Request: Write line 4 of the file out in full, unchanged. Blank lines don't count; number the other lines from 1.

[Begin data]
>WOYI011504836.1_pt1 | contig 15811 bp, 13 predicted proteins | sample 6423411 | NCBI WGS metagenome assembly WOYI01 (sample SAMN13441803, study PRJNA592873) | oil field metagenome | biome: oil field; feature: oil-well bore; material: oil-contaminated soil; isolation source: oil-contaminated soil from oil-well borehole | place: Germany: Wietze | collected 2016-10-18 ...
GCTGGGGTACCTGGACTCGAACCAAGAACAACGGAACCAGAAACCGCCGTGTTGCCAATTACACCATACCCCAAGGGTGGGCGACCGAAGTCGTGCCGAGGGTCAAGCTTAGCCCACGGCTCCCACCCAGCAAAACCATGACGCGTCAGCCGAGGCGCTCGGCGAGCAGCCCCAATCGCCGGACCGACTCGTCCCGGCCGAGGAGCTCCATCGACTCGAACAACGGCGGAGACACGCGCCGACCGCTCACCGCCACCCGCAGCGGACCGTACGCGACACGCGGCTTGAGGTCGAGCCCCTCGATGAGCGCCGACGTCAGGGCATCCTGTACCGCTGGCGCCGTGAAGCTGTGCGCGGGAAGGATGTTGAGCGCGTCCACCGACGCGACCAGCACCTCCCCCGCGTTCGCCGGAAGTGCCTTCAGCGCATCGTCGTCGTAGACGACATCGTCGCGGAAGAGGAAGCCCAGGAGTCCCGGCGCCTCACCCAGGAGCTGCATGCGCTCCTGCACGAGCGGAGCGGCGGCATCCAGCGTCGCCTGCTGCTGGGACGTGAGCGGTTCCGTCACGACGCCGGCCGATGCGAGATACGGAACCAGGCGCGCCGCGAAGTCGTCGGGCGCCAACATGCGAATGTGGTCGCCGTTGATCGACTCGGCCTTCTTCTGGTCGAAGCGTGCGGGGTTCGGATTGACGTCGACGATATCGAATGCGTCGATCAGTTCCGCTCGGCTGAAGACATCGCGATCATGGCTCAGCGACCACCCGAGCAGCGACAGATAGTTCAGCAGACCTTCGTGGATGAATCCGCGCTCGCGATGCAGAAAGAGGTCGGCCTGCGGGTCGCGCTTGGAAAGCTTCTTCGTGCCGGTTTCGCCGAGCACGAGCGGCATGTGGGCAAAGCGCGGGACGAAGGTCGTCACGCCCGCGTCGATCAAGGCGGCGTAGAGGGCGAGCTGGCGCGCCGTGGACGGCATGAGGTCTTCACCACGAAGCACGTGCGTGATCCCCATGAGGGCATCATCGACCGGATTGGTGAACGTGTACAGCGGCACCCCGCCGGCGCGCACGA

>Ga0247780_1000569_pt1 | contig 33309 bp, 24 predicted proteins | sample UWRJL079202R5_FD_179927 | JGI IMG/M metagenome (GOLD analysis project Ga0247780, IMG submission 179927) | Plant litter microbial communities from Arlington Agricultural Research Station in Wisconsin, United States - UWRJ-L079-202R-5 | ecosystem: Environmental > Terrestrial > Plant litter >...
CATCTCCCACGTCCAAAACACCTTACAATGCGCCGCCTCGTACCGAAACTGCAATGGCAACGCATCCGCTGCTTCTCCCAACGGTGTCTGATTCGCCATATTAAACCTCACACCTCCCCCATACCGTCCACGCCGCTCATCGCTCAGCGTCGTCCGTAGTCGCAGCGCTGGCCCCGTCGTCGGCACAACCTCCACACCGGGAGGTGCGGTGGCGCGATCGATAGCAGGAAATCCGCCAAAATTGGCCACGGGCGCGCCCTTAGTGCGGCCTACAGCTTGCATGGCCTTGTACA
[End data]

CATCTCCCACGTCCAAAACACCTTACAATGCGCCGCCTCGTACCGAAACTGCAATGGCAACGCATCCGCTGCTTCTCCCAACGGTGTCTGATTCGCCATATTAAACCTCACACCTCCCCCATACCGTCCACGCCGCTCATCGCTCAGCGTCGTCCGTAGTCGCAGCGCTGGCCCCGTCGTCGGCACAACCTCCACACCGGGAGGTGCGGTGGCGCGATCGATAGCAGGAAATCCGCCAAAATTGGCCACGGGCGCGCCCTTAGTGCGGCCTACAGCTTGCATGGCCTTGTACA